Exactly last Tuesday we celebrated Marin Mersenne’s birthday and I got quite excited by everything. So, Marin Mersenne, born on 8th September 1588, was a French theologian, philosopher, mathematician and music theorist. I believe most of you know about Mersenne primes and I have talked about them before (Mersenne Primes).
However, Mersenne was not primarily a mathematician; he wrote about music theory and other subjects. He edited works of Euclid, Apollonius, Archimedes, and other Greek mathematicians. But perhaps his most important contribution to the advance of learning was his extensive correspondence (in Latin) with mathematicians and other scientists in many countries. At a time when the scientific journal had not yet come into being, Mersenne was the centre of a network for exchange of information. It has been argued that Mersenne used his lack of mathematical specialty, his ties to the print world, his legal acumen, and his friendship with the French mathematician and philosopher René Descartes (1596–1650) to manifest his international network of mathematicians.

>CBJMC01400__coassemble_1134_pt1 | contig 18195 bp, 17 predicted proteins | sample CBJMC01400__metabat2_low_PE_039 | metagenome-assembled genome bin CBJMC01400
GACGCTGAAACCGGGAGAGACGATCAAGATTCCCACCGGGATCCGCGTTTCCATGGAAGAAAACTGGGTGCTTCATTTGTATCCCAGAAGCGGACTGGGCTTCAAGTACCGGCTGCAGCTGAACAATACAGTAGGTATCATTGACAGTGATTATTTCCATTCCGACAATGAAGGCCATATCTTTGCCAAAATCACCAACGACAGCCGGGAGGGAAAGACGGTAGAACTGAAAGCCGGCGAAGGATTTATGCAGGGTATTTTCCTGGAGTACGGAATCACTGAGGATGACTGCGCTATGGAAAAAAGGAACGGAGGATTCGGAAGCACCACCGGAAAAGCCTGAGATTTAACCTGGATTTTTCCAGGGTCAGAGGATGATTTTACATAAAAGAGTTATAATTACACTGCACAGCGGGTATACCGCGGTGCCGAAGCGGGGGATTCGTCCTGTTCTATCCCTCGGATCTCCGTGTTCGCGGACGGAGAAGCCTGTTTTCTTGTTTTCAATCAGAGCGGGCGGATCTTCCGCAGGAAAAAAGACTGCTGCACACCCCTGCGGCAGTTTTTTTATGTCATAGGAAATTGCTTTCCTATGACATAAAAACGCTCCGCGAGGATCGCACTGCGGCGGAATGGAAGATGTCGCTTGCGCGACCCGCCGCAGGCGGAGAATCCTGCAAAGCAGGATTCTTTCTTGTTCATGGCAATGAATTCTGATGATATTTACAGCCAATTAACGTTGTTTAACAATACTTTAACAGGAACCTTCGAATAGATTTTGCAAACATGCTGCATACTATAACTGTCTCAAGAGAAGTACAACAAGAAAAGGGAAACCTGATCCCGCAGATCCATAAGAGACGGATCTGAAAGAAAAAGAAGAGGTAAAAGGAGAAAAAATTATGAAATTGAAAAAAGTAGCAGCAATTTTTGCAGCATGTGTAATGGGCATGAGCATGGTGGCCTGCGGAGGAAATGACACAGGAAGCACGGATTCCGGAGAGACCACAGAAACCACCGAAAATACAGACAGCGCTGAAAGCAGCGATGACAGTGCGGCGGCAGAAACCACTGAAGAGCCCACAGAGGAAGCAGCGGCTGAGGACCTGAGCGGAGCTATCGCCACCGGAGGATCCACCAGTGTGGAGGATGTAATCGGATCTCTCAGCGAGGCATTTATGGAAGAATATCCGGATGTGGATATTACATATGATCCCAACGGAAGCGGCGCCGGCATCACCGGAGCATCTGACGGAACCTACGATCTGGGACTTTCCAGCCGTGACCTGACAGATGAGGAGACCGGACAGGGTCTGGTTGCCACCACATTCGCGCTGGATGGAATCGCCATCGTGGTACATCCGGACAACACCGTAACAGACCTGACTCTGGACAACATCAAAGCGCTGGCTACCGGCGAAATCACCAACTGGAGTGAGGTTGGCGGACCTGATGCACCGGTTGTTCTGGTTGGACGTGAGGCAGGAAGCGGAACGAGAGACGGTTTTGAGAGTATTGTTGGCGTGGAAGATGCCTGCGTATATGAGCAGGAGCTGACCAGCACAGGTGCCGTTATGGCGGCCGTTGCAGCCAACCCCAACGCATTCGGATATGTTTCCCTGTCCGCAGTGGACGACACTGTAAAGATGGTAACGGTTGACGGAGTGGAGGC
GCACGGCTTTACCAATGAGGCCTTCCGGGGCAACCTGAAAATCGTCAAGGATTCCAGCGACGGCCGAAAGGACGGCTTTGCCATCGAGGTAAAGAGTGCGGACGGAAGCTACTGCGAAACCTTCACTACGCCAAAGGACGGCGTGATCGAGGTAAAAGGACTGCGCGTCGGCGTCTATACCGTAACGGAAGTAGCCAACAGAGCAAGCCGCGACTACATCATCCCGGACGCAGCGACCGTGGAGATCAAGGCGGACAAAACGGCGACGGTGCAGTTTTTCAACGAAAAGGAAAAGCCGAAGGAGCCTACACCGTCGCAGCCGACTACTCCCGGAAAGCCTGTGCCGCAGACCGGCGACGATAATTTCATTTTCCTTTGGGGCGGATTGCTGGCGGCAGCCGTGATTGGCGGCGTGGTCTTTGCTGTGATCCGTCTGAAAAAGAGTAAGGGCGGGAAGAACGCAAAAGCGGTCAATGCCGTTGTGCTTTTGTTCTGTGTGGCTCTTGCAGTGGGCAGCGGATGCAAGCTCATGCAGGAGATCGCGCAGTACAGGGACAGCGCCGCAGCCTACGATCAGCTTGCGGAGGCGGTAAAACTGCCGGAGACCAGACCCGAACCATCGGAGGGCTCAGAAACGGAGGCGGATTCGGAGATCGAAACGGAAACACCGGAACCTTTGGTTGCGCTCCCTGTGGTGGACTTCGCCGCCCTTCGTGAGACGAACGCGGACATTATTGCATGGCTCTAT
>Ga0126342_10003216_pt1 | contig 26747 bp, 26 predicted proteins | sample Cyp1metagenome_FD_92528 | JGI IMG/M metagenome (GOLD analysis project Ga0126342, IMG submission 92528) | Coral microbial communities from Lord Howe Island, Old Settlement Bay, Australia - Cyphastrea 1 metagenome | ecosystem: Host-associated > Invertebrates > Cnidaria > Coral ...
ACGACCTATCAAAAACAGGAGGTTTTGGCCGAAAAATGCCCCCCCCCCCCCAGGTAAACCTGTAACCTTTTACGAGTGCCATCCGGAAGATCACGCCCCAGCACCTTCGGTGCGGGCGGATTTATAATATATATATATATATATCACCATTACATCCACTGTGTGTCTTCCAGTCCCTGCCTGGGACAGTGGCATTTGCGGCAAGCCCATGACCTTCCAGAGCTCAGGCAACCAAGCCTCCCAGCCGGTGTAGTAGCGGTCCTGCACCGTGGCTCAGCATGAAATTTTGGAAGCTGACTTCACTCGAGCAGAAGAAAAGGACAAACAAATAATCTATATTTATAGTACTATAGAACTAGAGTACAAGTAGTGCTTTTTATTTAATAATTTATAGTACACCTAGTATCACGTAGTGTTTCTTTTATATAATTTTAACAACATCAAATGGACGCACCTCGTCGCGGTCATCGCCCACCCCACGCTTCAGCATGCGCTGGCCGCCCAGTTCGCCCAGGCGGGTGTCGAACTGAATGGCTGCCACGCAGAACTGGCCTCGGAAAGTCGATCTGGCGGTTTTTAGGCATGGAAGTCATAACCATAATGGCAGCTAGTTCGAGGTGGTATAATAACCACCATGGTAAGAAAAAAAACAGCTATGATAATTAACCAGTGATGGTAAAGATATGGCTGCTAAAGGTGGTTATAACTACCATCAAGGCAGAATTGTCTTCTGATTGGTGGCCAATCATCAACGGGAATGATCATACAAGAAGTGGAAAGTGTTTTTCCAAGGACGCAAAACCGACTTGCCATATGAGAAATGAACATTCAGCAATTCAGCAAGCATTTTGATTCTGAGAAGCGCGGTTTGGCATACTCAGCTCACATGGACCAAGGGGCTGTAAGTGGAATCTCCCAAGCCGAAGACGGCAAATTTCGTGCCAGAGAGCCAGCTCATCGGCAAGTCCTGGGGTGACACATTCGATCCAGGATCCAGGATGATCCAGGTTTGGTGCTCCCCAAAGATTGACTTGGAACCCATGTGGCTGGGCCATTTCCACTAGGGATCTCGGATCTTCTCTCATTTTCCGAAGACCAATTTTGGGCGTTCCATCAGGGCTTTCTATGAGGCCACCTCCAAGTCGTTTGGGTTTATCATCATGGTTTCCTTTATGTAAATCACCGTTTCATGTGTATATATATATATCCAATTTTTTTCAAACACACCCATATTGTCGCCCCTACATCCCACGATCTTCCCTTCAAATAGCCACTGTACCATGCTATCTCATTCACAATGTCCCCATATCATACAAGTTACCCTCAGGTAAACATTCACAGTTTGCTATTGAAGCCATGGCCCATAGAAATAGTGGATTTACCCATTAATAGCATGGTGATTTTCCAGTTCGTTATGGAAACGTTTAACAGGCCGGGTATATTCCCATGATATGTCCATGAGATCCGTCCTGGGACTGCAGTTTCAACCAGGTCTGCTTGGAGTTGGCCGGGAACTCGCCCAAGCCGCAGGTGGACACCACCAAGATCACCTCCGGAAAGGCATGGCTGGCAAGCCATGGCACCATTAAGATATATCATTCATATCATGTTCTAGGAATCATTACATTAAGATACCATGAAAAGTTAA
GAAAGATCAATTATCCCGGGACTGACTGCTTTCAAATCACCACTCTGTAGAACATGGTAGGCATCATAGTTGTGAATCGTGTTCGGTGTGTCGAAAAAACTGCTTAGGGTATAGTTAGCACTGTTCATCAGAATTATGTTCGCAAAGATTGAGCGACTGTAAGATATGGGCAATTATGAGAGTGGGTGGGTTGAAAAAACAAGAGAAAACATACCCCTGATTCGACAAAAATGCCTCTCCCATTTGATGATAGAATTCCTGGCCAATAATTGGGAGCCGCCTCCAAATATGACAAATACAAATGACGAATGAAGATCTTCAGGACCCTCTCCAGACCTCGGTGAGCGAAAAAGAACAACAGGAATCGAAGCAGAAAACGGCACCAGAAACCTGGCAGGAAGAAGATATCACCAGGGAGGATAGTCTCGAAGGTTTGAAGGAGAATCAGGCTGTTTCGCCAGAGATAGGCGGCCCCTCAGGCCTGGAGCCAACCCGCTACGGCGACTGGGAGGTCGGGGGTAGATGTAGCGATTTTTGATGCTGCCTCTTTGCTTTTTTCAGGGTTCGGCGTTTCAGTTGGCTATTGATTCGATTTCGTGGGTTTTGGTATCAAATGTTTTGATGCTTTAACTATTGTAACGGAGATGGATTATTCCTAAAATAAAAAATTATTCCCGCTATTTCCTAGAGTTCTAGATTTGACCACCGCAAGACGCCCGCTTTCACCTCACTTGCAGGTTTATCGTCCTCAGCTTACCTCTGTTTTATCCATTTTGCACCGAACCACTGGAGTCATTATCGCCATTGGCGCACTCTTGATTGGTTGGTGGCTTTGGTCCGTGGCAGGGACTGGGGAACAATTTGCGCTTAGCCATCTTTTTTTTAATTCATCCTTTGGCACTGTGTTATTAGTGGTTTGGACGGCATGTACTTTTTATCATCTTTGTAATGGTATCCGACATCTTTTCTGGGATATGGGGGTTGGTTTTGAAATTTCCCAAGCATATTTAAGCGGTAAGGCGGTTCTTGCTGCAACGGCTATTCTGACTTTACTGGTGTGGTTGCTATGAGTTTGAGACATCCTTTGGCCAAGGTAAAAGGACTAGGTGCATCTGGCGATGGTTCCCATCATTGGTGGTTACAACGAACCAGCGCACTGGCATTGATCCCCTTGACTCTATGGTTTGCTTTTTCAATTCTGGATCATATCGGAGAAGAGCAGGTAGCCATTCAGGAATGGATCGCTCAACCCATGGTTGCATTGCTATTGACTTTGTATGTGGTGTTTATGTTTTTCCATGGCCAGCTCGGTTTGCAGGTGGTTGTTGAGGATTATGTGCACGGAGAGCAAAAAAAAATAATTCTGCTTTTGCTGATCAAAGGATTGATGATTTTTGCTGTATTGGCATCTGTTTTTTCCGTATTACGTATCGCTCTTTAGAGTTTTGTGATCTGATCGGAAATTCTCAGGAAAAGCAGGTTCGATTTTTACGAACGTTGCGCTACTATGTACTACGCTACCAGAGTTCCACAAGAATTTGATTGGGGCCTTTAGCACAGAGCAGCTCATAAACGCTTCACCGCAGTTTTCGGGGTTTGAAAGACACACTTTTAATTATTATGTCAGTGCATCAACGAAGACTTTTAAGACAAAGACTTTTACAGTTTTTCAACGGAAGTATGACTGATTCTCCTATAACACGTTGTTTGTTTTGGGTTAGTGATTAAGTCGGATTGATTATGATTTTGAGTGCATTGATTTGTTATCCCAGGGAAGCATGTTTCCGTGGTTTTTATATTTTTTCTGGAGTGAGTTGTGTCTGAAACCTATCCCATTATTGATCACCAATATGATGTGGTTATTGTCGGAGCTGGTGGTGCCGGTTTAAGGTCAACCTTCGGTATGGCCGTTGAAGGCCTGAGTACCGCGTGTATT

In later life, he gave up speculative thought and turned to scientific research, especially in mathematics, physics and astronomy. In this connection, his best known work is Traité de l’harmonie universelle (also referred to as Harmonie universelle) of 1636, dealing with the theory of music and musical instruments.
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